“In a dreamlike world, in 2021, spring/summer, we’ll be out of this. There’ll be a new venue and it’ll just be picked right back up,” he says. “That’s the dream-case scenario for me — it’s just passed on to someone else. Someone else does it. Because [the supply and demand is] there — if we can get out of [challenges caused by the COVID shutdown]. Get a 200-300 cap room and we’ll be good.”
Jon’s diverse programming further extended to local fringe art shows (e.g. puppeteering from Keith Shubert and Madison J. Cripps); Xpress film critic Casey Ellis’ movie trivia nights; the Carolina Anarchist Bookfair; the West Asheville Tailgate Indoor Holiday Market; several friends’ weddings; and Urban Combat Wrestling, the brainchild of local hip-hop icon Davaion “Spaceman Jones” Bristol.
“[UCW] was honestly one of my favorite crowds,” Amanda says. “Every night has its own feel, and that crowd was just so high-energy, but so positive,” Amanda says. “Everyone was in on the fun, also in on the joke. And the mix of rap artists in between wrestling is just brilliant.”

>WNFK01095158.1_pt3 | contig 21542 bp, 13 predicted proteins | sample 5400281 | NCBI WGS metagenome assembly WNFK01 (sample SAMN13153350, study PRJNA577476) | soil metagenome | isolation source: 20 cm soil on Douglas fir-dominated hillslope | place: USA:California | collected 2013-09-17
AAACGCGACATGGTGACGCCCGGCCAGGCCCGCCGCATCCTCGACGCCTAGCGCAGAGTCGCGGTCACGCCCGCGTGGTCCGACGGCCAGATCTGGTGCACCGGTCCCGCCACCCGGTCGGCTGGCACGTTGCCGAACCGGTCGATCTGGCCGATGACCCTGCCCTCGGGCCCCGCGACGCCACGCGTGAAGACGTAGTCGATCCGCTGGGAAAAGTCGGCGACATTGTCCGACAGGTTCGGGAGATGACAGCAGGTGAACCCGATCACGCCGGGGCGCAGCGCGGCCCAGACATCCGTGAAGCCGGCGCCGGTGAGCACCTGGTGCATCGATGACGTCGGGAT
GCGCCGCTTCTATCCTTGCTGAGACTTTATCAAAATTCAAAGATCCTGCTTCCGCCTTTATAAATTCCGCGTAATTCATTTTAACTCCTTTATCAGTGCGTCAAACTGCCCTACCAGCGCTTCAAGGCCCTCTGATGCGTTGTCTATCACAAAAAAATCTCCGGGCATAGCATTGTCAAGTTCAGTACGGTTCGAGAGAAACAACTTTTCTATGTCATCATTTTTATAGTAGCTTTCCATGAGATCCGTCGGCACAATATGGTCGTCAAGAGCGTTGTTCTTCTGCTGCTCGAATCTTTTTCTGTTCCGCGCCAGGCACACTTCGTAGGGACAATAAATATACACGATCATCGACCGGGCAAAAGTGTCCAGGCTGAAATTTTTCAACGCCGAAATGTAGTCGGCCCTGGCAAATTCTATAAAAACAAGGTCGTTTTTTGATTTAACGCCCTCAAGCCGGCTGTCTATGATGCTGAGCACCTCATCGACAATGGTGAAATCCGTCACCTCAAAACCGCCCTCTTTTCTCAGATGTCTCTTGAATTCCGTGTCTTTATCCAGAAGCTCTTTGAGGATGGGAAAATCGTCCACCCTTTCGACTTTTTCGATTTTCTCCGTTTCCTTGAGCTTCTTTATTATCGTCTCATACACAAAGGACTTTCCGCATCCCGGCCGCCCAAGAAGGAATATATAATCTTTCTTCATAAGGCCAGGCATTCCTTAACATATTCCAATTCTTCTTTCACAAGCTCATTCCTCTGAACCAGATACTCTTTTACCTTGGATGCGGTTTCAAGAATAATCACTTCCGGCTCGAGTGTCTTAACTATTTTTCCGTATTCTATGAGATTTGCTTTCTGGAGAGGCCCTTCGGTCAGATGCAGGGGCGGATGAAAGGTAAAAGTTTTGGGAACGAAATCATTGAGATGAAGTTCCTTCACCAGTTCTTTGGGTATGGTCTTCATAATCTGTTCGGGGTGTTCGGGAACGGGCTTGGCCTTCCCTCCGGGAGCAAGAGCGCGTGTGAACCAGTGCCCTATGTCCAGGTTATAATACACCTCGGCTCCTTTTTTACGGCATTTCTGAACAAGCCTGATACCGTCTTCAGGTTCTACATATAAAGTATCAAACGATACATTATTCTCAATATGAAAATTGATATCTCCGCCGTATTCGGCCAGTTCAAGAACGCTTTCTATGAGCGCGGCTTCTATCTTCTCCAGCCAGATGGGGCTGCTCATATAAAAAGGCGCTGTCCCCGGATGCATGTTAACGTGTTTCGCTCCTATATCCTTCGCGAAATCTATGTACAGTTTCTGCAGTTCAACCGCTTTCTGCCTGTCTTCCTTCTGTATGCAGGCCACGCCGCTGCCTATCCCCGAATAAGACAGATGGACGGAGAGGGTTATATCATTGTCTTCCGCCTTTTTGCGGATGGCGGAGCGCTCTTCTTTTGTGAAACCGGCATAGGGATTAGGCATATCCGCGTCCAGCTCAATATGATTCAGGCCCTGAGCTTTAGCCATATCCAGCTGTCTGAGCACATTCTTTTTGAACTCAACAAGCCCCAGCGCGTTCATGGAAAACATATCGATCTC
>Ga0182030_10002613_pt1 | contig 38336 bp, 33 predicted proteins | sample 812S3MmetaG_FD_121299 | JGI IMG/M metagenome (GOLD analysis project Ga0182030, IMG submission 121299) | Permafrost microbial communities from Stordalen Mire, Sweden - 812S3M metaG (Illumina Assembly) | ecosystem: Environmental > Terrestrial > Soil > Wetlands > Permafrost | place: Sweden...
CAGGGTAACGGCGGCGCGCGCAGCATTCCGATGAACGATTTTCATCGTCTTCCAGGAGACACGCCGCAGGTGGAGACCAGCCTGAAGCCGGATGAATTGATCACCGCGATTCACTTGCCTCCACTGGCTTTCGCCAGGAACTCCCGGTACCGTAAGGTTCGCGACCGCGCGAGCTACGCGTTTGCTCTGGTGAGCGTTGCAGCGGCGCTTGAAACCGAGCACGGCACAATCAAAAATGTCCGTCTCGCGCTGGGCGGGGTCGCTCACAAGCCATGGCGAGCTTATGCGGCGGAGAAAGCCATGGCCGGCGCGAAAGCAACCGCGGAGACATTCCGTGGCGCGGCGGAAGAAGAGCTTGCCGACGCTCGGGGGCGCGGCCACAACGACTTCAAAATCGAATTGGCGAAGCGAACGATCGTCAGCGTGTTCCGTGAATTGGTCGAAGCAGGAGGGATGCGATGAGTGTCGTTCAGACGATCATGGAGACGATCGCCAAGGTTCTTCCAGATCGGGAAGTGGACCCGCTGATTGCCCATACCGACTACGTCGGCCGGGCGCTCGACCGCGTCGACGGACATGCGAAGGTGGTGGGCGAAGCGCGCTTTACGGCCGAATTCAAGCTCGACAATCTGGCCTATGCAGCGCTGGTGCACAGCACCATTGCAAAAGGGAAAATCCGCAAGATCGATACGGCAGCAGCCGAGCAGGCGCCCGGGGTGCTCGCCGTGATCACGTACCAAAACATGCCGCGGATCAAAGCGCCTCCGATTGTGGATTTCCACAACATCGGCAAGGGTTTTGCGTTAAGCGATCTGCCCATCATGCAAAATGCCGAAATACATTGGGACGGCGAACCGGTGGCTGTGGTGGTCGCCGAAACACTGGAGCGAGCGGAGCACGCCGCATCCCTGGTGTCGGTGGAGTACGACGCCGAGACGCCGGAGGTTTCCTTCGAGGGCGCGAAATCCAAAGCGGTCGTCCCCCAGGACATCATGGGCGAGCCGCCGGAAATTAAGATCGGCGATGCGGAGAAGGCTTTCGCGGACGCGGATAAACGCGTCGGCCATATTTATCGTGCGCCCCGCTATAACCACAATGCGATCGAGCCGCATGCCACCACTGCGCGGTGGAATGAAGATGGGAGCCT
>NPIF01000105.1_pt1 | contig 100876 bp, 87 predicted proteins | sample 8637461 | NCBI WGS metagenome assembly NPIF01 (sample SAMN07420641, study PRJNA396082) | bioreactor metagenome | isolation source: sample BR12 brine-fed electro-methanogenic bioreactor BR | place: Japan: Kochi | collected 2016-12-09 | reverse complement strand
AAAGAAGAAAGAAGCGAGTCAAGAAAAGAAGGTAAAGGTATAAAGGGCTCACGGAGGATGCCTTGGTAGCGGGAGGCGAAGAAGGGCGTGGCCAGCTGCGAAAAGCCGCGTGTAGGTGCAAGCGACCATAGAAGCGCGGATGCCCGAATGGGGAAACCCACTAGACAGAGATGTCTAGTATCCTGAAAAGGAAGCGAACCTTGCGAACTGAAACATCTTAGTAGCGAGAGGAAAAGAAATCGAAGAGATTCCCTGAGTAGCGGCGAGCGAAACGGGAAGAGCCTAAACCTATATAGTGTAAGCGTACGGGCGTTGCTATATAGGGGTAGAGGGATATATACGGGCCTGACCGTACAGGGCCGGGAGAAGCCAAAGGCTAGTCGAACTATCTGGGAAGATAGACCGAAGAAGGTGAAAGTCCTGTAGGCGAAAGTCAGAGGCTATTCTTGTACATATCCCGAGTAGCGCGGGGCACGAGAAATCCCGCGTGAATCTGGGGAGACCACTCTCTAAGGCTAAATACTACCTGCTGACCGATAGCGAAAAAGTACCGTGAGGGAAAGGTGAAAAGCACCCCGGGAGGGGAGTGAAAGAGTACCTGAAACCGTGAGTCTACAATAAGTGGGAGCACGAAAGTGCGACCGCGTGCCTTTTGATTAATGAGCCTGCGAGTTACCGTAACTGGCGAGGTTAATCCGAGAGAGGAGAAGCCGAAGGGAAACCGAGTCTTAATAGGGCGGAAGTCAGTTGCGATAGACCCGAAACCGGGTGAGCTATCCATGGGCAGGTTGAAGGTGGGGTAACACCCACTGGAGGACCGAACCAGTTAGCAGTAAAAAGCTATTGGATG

For their post-Mothlight lives, Amanda is two semesters away from earning her teacher’s certification from UNC Asheville and will begin student teaching in August, hopefully at a West Asheville elementary school. Meanwhile, Jon has become passionate about carpentry — which he calls “banging nails” — and is working with their friend Jim Schmidt to transform the family-owned building into its next iteration. The Hencys envision a combination of artist studio spaces and possibly a retail space, a 50-capacity bar and a revamped kitchen, and are open to ideas from people who want to be a part of the project. But after making such a substantial difference in the lives of so many musicians, are they truly done with being music venue owners?
“Who knows?” Jon muses. “The way that we’re going to build these walls, it’s not like it’s going to be permanently fixed. Maybe in 10 years it’s like, ‘It’s a good idea! Let’s knock ’em down and get it back — get the good days back.’ So, I’ll leave that as a ‘maybe,’ because you never know.”